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SALT LAKE CITY — Utah lawmakers dealt with a varied set of proposals for law enforcement and criminal justice reforms during their 45-day period of policy debates.
Several bills clarified offenses or provided additional protections to police officers, while others sought criminal justice reforms.
HB433, sponsored by Rep. Paul Ray, R-Clearfield, was among the efforts to protect police officers through expanded criminal punishments.
The bill makes the homicide of a police officer an automatic offense of aggravated murder. It also amends the charge of aggravated assault on a police officer, making it a first-degree felony.
Ray also called for increased scrutiny for law enforcement agencies, and he successfully ran a bill, HB381, to hasten the release of police officers' body-camera footage.
The bodycam legislation gained attention alongside the police shooting case of Abdullah 'Abdi' Mohamed, a 17-year-old who was wounded during an incident near the homeless shelter downtown. The young man's case received added attention amid stalled efforts to release the footage surrounding the event.
The legislation allows people to directly appeal a denial of access to bodycam footage.
Lawmakers rejected a bill, HB306, that called for a "cooling off" period of as much as 180 days before the names of officers involved in critical incidents are released.
The bill's sponsor, Rep. Mark McKell, R-Spanish Fork, suggested that officers often see targeted backlash from the public when their names are released. His fellow lawmakers gave mixed support, and the bill never saw a vote from the full body of either the House or the Senate.
Another bill that stalled during the session, HB428, would have applied murder charges to fleeing suspects if their actions resulted in the death of a police officer.
Domestic violence and abuse
Lawmakers moved on a series of policies addressing domestic violence.
Rep. Brian King, D-Salt Lake City, worked with both the firearms community and those aiming to prevent domestic violence as he proposed HB206. The bill places firearms restrictions on people who have committed aggravated assault or have had protective orders placed against them.
"A lot of people generally on the Second Amendment side of these issues worked with me and helped me," King said when he first presented the bill to a House Committee. The bill received bipartisan support throughout the session and easily passed in both the House and Senate.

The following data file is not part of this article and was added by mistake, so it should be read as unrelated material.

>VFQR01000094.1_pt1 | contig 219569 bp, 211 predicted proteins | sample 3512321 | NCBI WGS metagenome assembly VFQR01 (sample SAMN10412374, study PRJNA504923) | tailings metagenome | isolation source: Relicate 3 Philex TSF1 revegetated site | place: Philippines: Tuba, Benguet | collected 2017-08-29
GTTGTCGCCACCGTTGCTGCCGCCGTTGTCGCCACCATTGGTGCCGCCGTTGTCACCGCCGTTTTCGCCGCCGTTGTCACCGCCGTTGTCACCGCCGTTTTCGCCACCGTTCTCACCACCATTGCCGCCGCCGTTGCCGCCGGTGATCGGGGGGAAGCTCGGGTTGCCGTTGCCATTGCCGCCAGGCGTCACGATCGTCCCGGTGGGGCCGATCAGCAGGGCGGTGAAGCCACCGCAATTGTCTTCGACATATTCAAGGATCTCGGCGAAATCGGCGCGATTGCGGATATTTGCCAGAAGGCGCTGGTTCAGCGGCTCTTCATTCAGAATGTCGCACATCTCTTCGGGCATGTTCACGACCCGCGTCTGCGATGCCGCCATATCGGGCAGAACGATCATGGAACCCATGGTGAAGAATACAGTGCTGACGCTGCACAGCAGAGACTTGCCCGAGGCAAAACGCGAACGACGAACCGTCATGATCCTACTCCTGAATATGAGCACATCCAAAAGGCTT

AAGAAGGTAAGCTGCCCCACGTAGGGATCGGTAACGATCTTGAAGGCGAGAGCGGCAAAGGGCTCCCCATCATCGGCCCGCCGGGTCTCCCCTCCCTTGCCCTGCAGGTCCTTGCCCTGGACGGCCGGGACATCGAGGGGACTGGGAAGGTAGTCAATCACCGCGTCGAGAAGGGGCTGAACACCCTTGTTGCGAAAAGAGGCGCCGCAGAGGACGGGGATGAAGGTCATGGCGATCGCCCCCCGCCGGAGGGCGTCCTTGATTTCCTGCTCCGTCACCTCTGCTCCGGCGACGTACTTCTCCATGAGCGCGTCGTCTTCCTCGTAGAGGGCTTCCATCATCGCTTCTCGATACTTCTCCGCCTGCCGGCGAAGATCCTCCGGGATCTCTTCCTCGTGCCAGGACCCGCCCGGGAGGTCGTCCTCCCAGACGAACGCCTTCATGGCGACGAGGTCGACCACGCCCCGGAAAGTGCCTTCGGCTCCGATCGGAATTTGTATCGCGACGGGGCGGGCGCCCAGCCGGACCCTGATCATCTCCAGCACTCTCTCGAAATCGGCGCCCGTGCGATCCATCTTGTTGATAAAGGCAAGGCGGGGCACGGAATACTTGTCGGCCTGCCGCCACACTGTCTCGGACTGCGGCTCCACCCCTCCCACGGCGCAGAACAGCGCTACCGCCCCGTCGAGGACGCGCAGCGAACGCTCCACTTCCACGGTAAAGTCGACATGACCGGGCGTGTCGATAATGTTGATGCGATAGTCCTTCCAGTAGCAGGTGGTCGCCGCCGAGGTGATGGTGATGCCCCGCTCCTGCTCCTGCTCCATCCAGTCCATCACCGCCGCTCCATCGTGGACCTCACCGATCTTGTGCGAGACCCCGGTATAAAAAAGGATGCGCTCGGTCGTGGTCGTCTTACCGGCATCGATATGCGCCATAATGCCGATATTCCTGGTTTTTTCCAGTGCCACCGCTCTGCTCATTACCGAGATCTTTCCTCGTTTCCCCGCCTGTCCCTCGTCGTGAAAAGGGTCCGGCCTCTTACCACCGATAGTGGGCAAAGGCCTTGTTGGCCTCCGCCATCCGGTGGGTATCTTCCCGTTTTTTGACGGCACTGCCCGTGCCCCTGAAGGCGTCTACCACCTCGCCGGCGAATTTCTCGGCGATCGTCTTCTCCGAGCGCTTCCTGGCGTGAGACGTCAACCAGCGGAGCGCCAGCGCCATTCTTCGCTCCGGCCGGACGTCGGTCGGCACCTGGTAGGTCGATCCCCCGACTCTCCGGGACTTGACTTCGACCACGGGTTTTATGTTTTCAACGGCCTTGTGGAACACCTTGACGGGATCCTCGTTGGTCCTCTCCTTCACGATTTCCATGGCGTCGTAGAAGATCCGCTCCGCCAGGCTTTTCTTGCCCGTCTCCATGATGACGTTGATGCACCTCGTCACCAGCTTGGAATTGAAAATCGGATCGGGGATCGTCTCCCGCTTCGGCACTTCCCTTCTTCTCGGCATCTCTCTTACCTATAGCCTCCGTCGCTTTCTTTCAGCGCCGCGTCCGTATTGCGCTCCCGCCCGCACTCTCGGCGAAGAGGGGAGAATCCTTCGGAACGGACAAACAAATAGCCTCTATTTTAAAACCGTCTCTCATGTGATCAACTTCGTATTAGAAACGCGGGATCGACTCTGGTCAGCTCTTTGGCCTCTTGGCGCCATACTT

The legislative session saw further discussions on domestic abuse, particularly child abuse, as lawmakers considered creating a child-abuse offender registry similar to Utah's existing sex-offender registry.
Lawmakers affectionately titled their call for a child-abuse registry "Miley's Bill" in honor of a girl who was severely shaken as a baby and left with life-altering medical conditions.
It's the type of abuse lawmakers hope to curb through HB149. The Legislature passed the measure, placing convicted child-abuse offenders on a registry that includes their names, addresses and places of work.
Criminal justice reform
The 2017 Legislature included lengthy discussion on reforming standards for juvenile and criminal justice.
Rep. Lowry Snow, R-St. George, received wide praise from his House colleagues as they passed HB239, a bill that favors tiered punishments for correcting juvenile offenders.
Rep. Eric Hutchings, R-Kearns, said the existing system of juvenile detentions often hurt low-level offenders placed in the same detention groups as more serious offenders.
"We have a really, really hard time getting them back after they have spent six months making good friends with some really, really tough, bad personalities," Hutchings said in support of HB239.
Further easements of criminal justice standards came with the implementation of a DUI program under HB250, which enables offenders to maintain their driver's license through a program that allows them to pay about $10 to offer a breathalyzer test twice daily to prove their sobriety.
Rep. Justin Fawson, R-North Ogden, said the bill would reduce repeat offenses and allow drivers to keep their lives on track by maintaining transportation needed for employment.
Lawmakers also passed HB161, a bill that aims to prevent panhandling on freeway on- and off-ramps by banning the hand-to-hand transfer of money from vehicles to pedestrians.
Sponsor Rep. Steve Eliason, R-Sandy, said his bill promotes safety by forcing people to panhandle in safe locations.
Eliason said that while banning the request or donation of money would be a First Amendment violation, the language of the bill simply moves the behavior to locations with a reduced risk of vehicles hitting pedestrians.